2-for-Tuesday: Rechargeable 5-in-1 Automotive Emergency Tools
- In case of automotive emergency, save your ass with this 2-pack of emergency tools
- Includes a work light, flashlight, emergency flasher, seatbelt cutter, and glass hammer
- They’re waterproof, so that will be one less thing to worry about during your emergency
- They’re rechargeable, last 4-10 hours on a single charge, and include a USB cable and cigarette adapter
- Keep one in your own car and another in a person-whom-you’d-like-to-keep-alive’s car
- FL3022 (Not to be confused with this handsome slab of wood held by and equally handsome man, which shares the same model number)
You know that feeling of wanting to do something that you really, really shouldn’t? Like pulling the emergency stop cord on a subway, yanking the fire alarm at the Four Seasons, or breaking your car’s window with an emergency window-breaking hammer?
I call this feeling a “gungbungadung,” and suggest you add it to your lexicon.
Meh writer @skemmehs here proselytizing one of my favorite words — gungbungadung. An acquaintance coined it many years ago, and I’ve been trying to spread it ever since. It’s that irrational desire to do something that would have clear negative results. Some of my recurring gungbungadungs include:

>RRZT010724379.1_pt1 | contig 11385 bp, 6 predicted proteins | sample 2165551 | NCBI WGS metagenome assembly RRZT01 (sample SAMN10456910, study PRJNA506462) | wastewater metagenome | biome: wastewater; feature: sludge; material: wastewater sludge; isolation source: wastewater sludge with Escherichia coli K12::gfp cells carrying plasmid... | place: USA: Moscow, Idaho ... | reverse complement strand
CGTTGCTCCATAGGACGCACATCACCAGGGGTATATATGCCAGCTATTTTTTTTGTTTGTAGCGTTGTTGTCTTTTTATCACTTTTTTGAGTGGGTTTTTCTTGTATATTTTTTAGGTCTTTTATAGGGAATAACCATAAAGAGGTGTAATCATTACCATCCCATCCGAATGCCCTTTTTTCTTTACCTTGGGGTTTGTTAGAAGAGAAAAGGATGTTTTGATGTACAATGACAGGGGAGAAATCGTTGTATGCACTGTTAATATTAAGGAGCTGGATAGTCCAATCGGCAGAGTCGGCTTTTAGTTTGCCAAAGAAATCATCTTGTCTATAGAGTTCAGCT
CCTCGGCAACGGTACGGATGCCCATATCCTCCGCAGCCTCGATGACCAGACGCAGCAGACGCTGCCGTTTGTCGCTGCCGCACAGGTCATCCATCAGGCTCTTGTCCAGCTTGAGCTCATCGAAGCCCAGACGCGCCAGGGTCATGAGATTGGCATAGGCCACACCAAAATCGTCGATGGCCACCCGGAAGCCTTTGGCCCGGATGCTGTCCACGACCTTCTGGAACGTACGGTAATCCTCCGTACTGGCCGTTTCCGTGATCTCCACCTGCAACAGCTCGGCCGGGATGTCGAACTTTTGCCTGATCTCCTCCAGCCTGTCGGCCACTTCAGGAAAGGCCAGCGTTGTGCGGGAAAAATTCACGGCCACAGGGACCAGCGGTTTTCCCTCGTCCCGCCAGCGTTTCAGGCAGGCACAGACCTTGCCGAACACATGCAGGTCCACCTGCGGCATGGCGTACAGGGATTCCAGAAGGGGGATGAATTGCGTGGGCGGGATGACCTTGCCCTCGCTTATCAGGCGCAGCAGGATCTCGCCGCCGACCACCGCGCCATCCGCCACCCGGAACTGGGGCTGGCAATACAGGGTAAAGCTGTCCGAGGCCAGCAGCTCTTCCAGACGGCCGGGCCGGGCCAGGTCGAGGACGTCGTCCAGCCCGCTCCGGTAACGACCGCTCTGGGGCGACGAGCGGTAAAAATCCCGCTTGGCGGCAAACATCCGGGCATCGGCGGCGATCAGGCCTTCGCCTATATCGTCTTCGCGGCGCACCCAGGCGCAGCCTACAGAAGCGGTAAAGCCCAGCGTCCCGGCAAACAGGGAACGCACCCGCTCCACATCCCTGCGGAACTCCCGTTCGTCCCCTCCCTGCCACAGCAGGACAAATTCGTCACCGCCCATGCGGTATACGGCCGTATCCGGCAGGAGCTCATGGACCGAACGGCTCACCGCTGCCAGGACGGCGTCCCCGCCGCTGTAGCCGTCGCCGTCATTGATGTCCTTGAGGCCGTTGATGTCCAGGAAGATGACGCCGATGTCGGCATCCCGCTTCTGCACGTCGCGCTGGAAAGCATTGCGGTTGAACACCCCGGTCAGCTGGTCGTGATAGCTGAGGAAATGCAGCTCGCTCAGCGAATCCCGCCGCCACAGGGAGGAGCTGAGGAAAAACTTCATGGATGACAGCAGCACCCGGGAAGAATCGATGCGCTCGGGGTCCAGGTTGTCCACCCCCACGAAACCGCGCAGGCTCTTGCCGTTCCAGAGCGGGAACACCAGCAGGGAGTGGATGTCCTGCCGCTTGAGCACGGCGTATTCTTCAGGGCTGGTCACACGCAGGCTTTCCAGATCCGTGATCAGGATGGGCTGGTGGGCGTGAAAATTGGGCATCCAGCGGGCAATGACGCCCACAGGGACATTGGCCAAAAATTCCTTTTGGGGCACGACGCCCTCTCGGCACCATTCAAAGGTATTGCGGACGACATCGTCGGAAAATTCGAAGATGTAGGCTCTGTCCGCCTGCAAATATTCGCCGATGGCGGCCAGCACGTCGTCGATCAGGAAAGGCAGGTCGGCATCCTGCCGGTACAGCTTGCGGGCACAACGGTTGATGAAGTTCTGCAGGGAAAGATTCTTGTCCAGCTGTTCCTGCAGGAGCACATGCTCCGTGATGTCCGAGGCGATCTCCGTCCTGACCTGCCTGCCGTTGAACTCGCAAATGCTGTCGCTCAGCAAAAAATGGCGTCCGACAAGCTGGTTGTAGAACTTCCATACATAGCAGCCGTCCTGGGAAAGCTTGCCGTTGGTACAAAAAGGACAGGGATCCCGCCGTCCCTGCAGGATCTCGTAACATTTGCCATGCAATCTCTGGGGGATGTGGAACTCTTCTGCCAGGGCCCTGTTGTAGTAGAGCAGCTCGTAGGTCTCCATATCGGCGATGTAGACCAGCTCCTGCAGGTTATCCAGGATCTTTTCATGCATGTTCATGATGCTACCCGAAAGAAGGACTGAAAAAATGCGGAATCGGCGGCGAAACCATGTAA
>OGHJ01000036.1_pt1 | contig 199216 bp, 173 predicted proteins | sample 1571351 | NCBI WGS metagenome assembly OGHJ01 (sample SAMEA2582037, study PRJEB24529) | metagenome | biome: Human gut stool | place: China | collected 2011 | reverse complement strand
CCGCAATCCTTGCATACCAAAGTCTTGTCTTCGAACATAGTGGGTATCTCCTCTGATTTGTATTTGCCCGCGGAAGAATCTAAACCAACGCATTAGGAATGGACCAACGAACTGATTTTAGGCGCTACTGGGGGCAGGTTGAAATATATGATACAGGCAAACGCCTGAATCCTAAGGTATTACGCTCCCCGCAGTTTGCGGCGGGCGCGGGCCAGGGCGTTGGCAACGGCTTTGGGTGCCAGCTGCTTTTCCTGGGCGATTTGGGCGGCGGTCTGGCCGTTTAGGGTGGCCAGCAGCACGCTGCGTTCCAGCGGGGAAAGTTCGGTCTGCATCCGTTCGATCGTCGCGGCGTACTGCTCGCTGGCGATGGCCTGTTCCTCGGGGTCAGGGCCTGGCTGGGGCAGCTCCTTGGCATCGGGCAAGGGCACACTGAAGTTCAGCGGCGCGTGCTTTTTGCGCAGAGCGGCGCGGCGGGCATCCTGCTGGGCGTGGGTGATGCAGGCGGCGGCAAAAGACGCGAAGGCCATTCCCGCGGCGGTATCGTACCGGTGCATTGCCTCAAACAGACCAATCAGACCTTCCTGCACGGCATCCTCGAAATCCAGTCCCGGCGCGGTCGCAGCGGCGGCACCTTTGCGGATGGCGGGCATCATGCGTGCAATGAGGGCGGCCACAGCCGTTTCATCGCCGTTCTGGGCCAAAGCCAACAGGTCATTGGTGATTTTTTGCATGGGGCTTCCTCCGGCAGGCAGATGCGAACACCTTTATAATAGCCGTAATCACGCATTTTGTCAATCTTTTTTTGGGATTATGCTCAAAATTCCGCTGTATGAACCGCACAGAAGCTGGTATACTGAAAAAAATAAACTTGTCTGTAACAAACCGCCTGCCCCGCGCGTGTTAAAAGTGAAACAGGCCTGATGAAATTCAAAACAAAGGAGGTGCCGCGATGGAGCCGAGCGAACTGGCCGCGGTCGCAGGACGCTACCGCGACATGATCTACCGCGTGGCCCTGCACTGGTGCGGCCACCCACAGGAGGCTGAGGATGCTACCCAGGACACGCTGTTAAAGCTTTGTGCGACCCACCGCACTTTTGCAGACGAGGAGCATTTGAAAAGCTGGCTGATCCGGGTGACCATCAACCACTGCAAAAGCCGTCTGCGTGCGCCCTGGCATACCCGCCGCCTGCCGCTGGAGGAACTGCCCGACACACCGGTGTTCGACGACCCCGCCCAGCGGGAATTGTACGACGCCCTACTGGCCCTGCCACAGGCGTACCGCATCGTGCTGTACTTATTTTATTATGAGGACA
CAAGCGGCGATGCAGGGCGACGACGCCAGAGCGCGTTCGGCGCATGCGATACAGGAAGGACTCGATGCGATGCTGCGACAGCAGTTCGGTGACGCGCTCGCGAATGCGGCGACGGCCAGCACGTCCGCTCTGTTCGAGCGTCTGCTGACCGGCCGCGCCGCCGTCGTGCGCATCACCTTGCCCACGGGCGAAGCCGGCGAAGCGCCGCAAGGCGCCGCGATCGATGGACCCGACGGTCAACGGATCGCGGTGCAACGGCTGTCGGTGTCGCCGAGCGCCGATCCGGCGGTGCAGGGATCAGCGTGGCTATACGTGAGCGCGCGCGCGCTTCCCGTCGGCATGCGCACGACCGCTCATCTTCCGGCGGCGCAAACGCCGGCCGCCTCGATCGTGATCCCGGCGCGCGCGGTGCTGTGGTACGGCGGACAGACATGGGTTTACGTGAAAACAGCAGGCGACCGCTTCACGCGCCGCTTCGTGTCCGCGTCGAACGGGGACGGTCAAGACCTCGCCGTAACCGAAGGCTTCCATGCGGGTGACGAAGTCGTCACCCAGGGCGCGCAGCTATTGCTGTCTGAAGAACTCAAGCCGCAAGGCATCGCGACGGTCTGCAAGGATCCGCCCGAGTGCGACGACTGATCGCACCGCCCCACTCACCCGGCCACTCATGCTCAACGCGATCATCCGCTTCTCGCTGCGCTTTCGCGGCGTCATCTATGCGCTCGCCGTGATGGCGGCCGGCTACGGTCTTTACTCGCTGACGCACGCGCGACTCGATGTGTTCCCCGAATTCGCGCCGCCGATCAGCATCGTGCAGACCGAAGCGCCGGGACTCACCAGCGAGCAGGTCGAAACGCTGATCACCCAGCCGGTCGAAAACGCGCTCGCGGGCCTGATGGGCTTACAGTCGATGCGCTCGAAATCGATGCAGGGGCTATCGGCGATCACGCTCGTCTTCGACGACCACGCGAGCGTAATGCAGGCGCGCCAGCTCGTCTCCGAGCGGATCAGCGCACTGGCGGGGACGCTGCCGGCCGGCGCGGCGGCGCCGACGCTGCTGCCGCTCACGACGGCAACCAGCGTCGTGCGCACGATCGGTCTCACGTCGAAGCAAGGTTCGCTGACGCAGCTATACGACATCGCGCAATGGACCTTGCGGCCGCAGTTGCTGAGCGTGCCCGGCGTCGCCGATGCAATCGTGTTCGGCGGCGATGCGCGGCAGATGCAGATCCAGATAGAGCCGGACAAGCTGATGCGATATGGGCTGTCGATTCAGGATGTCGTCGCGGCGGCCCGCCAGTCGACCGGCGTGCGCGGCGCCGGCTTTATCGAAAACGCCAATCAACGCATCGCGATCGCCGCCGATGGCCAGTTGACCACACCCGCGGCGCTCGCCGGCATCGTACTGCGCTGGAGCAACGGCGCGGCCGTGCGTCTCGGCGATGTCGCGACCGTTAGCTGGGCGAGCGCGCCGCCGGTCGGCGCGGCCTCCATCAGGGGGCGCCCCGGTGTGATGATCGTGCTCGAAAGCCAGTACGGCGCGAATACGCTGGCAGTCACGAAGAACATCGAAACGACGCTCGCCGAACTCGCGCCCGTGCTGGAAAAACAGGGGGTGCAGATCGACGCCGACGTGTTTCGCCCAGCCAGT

- Jumping off a tall building
- Breaking glass that is only supposed to be broken in case of emergency
- Opening an airplane door (why do they make that lever so big?)
- Grabbing a cop’s gun from his or her holster
I’ve never done any of these things, evinced by the fact that I am not imprisoned or dead, and that’s exactly what makes it a gungbungadung. You know you’re not going to do it — but you really want to, for reasons that make no sense.
Imagine hefting this 5-in-1 emergency tool in your hand. Now imagine looking at a nice big pane of glass. Now imagine breaking the pane with the tool’s glass-breaking hammer. Can you feel that strange sense of satisfaction? That’s a gungbungadung.
The word looks unwieldy, but try saying it out loud: Gung - Bunga — Dung. Gungbungadung. It sounds fitting, right?
In my years spreading the gospel of gungbungadung I have learned that some people do not experience — or claim not to experience — the sensation. “Why would I jump off a tall building for no reason?” They ask.
Y’know … because … it … is … a gungbungadung. There’s no reasonable way to explain it because it’s not a reasonable feeling. You either know it or you don’t.
Say it to yourself a few more times: Gungbungadung. Gungbungadung. And when you hold this pair of emergency hammers in your hand and stare at your grandmother’s bone china set, you’ll know how to describe the feeling.